The effects of low-volume high-intensity interval training on pulmonary oxygen uptake and muscle deoxygentaion kinetics during heavy intensity exercise in type 2 diabetes.

Aaron Nevin, Adam McDermott, Norita Gildea, Joel Rocha, Domenico Crognale, Simon Green, Donal O'Shea, Mikel Egana

Research output: Contribution to conferenceAbstract

Abstract

We tested the hypothesis that a 12 week intervention involving low-volume high-intensity interval training (LVHIIT) would increase the speed of the adjustment of the primary phase (taup, τp) of pulmonary oxygen uptake (VO2) and/or reduce the amplitude of the slow component of VO2 during high-intensity cycling in type 2 diabetes (T2D) to a similar extend as a traditional moderate-intensity continuous training (MICT) intervention. Twenty eight middle-aged participants with T2D (17 men, mean ± SD: age 53 ± 10 yr, body mass index 30.0 ± 4.0 kg.m-2) were randomly assigned to MICT (n=10, 50 min of moderate-intensity cycling) or LVHIIT (n=9, 10 x 1 min at ~90% maximal heart rate interspersed by 1 min of ‘unloaded' cycling) or to a non-exercising control group (n=9). Exercising groups trained 3 times/week and every 3 weeks exercise intensity was adjusted. Before and after the intervention participants completed two bouts of constant-load cycling corresponding to 50% between their ventilatory threshold and peak VO2 power outputs (i.e. 50%Δ) previously established during a ramp incremental test. VO2 kinetics were calculated from continuously measured breath-by-breath VO2 data, whilst the rates of muscle deoxygenation (i.e., deoxygenated haemoglobin and myoglobin, [HHb+Mb]) were continuously measured by near-infrared spectroscopy at the vastus lateralis muscle. VO2 and Δ[HHb+Mb] responses were modelled using a bi-exponential model. Time point analysis of VO2 and [HHb+Mb] responses were performed using a two-way ANOVA. Values are mean ± SD. The VO2τp were speeded by a similar magnitude in both MICT (Pre: 33.6 ± 5.1, Post: 24.7 ± 5.1 s; P < 0.05) and LVHIIT (Pre: 30.7 ± 5.3, Post: 26.4 ± 2.7 s; P < 0.05) but no effect was observed for the same parameter for the control group. Similarly, the overall mean response time of the VO2 response (fitted by a mono-exponential model) in both training groups was significantly speeded, but not in the control group. The amplitude of the VO2 slow component (As) was reduced in the MICT group only. There were no changes between or within group pre and post intervention for muscle deoxygenation parameters. In middle-aged individuals with T2D, MICT and LVHIIT enhanced VO2 kinetics responses during high intensity exercise likely consequent to a training-induced increase in muscle blood flow and/or improved muscle perfusion to metabolic rate.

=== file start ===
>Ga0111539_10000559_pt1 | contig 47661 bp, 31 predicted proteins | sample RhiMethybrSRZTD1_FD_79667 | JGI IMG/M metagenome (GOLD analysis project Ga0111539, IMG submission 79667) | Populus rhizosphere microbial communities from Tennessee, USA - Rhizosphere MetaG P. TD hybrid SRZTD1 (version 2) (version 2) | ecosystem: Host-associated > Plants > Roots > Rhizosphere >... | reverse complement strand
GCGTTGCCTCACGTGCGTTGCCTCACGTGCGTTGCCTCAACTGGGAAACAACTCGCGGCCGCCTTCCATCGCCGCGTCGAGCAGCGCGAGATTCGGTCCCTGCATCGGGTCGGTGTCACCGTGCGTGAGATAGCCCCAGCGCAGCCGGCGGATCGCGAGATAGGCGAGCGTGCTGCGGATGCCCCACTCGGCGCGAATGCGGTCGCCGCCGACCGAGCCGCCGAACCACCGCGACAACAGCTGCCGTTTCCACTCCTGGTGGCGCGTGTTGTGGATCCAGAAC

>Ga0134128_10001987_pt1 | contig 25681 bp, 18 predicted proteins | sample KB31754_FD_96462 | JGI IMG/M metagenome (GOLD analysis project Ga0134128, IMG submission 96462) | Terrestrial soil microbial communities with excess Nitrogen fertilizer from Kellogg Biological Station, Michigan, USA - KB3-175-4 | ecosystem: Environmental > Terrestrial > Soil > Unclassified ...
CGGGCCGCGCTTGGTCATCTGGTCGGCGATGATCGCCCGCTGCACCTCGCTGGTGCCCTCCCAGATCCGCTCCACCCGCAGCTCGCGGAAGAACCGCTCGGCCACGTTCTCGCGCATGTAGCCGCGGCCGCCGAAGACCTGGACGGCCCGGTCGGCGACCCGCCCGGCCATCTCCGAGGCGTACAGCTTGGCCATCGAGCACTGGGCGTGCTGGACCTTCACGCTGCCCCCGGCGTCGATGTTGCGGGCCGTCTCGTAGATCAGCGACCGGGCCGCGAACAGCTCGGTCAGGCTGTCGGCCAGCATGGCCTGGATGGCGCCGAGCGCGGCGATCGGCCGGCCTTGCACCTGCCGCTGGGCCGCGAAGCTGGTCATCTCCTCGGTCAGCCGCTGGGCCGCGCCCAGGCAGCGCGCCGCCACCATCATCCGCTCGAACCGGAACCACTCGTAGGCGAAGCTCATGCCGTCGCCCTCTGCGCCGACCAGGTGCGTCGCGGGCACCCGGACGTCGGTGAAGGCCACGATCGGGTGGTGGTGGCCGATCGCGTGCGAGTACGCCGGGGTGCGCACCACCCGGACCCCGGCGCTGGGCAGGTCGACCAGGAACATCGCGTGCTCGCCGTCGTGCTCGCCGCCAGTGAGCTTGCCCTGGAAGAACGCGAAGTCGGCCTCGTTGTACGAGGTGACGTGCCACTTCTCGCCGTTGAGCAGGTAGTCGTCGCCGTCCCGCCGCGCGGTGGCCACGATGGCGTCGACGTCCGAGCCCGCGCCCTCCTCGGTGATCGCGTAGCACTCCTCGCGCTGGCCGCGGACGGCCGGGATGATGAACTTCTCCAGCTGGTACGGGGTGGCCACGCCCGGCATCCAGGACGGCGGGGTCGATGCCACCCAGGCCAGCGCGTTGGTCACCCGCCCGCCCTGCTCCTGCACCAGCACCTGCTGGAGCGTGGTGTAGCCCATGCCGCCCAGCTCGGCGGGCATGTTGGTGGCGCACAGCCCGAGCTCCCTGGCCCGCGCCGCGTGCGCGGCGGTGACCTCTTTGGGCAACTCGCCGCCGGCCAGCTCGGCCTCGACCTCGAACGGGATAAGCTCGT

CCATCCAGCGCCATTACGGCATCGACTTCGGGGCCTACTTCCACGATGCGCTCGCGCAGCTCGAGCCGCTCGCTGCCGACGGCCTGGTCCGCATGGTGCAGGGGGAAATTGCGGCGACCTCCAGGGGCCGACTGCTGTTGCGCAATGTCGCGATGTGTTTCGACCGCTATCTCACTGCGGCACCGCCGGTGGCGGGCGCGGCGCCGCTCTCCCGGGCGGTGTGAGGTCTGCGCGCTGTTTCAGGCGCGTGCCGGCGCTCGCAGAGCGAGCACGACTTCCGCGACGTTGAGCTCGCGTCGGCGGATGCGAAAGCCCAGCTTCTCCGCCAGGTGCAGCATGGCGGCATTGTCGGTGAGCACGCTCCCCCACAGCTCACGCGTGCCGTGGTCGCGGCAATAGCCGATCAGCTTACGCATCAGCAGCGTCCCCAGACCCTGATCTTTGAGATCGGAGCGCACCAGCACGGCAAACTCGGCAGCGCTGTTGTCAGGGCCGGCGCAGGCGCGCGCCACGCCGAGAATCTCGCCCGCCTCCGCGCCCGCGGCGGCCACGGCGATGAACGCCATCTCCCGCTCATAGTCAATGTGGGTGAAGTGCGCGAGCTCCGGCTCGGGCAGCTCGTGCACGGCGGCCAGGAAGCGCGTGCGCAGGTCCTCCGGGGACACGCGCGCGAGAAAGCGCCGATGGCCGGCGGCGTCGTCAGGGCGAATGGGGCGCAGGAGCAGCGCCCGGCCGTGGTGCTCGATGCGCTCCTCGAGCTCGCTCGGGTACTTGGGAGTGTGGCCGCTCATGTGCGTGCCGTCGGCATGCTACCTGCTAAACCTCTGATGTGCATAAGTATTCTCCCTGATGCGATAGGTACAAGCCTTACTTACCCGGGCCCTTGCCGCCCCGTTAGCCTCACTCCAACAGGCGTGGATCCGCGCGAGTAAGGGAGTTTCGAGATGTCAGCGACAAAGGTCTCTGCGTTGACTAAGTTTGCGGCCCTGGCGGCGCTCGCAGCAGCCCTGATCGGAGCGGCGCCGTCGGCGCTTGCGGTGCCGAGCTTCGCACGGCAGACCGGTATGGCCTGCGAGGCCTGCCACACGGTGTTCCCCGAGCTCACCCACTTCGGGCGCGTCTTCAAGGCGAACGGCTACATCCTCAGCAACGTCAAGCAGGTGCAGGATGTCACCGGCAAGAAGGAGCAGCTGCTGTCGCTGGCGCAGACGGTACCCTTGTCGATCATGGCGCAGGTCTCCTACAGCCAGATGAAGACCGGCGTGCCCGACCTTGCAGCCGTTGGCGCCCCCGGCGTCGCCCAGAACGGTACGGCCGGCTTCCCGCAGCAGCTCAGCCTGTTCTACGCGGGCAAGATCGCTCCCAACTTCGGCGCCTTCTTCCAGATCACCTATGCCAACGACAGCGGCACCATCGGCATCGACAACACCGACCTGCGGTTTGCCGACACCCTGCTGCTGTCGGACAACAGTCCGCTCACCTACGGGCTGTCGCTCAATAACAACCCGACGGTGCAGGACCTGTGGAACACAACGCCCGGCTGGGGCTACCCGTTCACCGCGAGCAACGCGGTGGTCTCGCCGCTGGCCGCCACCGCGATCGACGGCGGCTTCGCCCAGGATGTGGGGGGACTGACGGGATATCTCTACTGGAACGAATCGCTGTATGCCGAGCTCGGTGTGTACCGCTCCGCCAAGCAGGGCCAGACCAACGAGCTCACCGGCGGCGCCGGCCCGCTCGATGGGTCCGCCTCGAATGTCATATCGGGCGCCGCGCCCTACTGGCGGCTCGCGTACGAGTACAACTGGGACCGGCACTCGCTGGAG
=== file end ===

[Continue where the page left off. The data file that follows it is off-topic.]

Original languageEnglish
Publication statusPublished - 14 Sep 2018
EventEurophysiology 2018 - QEII Centre, London, United Kingdom
Duration: 14 Sep 201816 Sep 2018
https://www.europhysiology2018.org/

Conference

ConferenceEurophysiology 2018
CountryUnited Kingdom
CityLondon
Period14/09/1816/09/18
Internet address

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Type 2 Diabetes Mellitus
Exercise
Oxygen
Muscles
Lung
Control Groups
Architectural Accessibility
Near-Infrared Spectroscopy
Myoglobin
Quadriceps Muscle
Reaction Time
Analysis of Variance
Hemoglobins
Body Mass Index
Perfusion
Heart Rate
High-Intensity Interval Training

Cite this

Nevin, A., McDermott, A., Gildea, N., Rocha, J., Crognale, D., Green, S., ... Egana, M. (2018). The effects of low-volume high-intensity interval training on pulmonary oxygen uptake and muscle deoxygentaion kinetics during heavy intensity exercise in type 2 diabetes.. Abstract from Europhysiology 2018, London, United Kingdom.
Nevin, Aaron ; McDermott, Adam ; Gildea, Norita ; Rocha, Joel ; Crognale, Domenico ; Green, Simon ; O'Shea, Donal ; Egana, Mikel. / The effects of low-volume high-intensity interval training on pulmonary oxygen uptake and muscle deoxygentaion kinetics during heavy intensity exercise in type 2 diabetes. Abstract from Europhysiology 2018, London, United Kingdom.